After living without her mother for two months while in immigration custody last year, an eight-year-old girl from Guatemala can barely sleep at night unless her mother holds her tight.
Another Guatemalan girl has recurring nightmares and often screams out for protection from people who might again separate her from her mother.The girl, 6, was taken away from her mother for four months.
The mothers of these girls are among five women who were separated from their children after they crossed the border into the United States to seek asylum and who have now filed a lawsuit against the Trump administration.Roughly 3,000 migrant children were separated from their parents or legal guardians under President Donald Trump's so-called "zero tolerance policy," according to data from the Department of Health and Human Services obtained by the American Immigration Council.
This is one of the first cases seeking compensatory damages from the government for its intentional infliction of emotional distress, and negligence, Trina Realmuto, directing attorney at the American Immigration Council, who is representing the mothers in the lawsuit, told NBC News.Under the "zero tolerance policy," some adults arriving at the Southwest border were charged with a crime, and their children were put in separate holding cells until they could be transferred to long-term custodial care.
"The separations are going to harm them for the rest of their lives," Realmuto said. "This is about putting a human face to both the human cost and the financial cost of implementing these policies, as well as seeking the monetary compensation needed to recover from this trauma."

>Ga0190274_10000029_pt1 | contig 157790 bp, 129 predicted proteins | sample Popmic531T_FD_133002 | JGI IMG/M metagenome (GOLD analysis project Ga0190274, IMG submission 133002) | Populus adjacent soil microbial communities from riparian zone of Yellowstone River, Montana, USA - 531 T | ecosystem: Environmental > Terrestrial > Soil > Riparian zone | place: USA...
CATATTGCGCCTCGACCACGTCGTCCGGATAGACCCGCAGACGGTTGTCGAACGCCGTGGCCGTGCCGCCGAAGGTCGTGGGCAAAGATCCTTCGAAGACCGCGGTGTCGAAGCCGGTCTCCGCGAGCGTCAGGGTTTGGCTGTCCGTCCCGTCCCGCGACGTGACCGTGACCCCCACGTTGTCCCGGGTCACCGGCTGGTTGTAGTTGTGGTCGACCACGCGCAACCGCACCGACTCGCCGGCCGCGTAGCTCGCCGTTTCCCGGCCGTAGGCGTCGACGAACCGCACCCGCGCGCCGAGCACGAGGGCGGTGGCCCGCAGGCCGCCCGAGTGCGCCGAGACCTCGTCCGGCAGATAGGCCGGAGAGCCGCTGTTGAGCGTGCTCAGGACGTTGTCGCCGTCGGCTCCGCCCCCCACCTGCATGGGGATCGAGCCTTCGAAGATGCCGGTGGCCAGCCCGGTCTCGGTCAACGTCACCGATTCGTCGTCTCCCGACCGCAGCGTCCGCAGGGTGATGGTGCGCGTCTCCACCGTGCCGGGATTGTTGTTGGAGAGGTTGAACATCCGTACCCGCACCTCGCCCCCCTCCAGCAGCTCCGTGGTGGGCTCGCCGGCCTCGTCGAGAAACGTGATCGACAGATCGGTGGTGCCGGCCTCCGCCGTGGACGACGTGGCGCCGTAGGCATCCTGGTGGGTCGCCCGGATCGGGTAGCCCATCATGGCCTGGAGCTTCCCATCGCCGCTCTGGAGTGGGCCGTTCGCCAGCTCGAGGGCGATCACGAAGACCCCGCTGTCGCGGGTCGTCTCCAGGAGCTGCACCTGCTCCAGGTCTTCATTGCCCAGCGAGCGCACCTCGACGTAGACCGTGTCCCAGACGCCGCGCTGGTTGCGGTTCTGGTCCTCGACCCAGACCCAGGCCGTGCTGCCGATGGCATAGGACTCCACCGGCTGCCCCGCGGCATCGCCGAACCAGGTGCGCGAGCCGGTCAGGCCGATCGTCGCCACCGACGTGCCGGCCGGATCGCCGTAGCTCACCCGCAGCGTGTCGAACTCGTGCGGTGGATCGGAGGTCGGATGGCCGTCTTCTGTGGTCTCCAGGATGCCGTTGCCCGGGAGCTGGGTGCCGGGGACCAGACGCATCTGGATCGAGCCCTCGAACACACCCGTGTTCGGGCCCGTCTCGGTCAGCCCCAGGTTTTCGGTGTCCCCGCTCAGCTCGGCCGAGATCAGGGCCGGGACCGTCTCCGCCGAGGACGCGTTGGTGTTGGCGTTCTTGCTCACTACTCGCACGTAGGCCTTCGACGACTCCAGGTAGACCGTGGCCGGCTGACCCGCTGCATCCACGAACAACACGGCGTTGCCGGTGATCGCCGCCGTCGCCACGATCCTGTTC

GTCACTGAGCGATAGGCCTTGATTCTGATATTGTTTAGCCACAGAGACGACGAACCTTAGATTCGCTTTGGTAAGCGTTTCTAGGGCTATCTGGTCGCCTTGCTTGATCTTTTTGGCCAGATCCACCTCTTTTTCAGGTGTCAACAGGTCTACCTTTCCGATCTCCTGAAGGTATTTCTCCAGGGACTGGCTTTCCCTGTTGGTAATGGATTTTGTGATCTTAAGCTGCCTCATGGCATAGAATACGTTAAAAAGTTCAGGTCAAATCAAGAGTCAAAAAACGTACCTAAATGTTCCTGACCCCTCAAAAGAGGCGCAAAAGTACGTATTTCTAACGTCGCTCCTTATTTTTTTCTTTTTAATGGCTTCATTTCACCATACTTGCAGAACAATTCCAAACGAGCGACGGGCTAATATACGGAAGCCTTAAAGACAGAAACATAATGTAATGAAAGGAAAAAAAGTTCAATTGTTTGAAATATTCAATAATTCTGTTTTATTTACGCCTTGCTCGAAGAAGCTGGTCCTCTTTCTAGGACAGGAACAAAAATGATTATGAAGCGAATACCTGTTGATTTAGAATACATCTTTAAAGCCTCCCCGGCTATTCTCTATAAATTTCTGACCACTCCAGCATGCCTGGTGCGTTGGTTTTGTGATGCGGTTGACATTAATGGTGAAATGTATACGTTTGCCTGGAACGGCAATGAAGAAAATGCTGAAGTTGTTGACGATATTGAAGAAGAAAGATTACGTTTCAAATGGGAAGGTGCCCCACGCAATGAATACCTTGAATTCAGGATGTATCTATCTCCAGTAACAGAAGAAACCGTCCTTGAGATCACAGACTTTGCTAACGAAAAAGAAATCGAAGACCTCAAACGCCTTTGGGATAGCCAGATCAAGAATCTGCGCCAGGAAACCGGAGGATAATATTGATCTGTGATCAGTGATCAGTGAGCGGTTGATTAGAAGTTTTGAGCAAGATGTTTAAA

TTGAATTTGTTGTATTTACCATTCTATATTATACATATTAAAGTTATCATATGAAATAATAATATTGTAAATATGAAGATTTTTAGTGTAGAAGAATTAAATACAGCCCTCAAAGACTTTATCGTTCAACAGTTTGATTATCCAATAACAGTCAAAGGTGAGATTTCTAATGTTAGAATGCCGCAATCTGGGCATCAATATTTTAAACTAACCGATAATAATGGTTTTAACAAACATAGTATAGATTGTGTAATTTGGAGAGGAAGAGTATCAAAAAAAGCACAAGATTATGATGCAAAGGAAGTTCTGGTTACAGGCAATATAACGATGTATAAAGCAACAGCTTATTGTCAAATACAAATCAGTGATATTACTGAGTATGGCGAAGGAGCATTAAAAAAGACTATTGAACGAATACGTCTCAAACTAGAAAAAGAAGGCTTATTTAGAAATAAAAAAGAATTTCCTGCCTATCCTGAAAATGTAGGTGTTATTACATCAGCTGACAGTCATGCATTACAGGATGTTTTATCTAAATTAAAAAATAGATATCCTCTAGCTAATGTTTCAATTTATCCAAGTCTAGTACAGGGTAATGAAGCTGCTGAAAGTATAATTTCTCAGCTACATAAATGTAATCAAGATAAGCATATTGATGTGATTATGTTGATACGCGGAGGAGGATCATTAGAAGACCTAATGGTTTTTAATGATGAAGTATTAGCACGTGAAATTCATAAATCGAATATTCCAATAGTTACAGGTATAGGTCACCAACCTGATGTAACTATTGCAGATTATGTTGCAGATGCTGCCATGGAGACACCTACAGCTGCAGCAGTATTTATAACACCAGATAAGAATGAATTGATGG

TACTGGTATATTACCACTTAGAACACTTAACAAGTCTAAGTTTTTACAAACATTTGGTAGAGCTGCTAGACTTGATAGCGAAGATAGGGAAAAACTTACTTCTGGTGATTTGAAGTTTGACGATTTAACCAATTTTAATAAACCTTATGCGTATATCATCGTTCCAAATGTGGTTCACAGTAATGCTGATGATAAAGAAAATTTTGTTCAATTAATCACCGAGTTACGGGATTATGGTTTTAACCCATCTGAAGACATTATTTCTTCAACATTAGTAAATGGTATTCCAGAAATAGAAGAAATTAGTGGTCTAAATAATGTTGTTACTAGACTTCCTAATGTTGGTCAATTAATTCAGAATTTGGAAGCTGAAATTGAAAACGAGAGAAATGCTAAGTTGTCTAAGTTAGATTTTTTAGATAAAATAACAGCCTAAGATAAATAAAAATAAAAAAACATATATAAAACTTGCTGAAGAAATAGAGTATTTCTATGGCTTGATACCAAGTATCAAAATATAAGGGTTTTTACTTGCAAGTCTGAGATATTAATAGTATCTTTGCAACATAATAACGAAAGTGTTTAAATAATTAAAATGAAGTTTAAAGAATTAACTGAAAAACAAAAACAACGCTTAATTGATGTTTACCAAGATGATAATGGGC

One of the mothers suing the Trump administration was diagnosed with post-traumatic stress disorder by a psychologist at a detention center in Texas, the lawsuit says, adding that she lives “in a constant state of fear and worry” after her son was sent to an immigration facility in New York while she was still detained at the border.
Her 14-year-old son also continues to manifest symptoms stemming from the trauma of being forcefully separated from his mother for two and a half months. A year after the separation, the teenager shows indications of severe emotional distress, such as outbursts of inexplicable anger, as well as a refusal to eat or discuss the separation, the lawsuit says.
A 7-year-old boy also mentioned in the lawsuit faced a similar plight and is now showing some of the same symptoms as the teenager. Another 8-year-old boy continues to show consistent signs of fear when he is apart from his mother, especially when she takes him to school.
"These are patterns of clear abuse," Realmuto said, adding that all the families involved in the lawsuit, which was filed in court last week, came to the United States from Guatemala to seek asylum.
The countries of the Northern Triangle of Central America, which include El Salvador, Guatemala and Honduras, deal with the highest levels of violence worldwide, according to Amnesty International. Their murder rates are three to eight times over what the World Health Organization considers to be epidemic levels.
"When people are fleeing horrible persecution, they see the U.S. as a place of refuge where they can seek safety," Realmuto said. "We don't think of the U.S. as the place that inflicts pain and suffering but that is exactly what is happening."
Beyond seeking any kinds of reparations, the mothers suing the Trump administration have one goal: "That this does not happen to anyone else," she said.
"People have heard about family separations, but these individual stories shock the conscience," she added. "The public has to know what their government has done and they need to take responsibility for the harm they have caused."
The Trump administration has admitted to separating at least 3,800 children from their parents or guardians after they crossed the southern border, according to the American Immigration Council, but recent reports suggest both that a larger number of families may have been separated and that the government continues to separate children at the border. Hundreds of families have been separated even after the policy was terminated in June 2018.
Immigration authorities told NBC News they don't comment on pending litigation.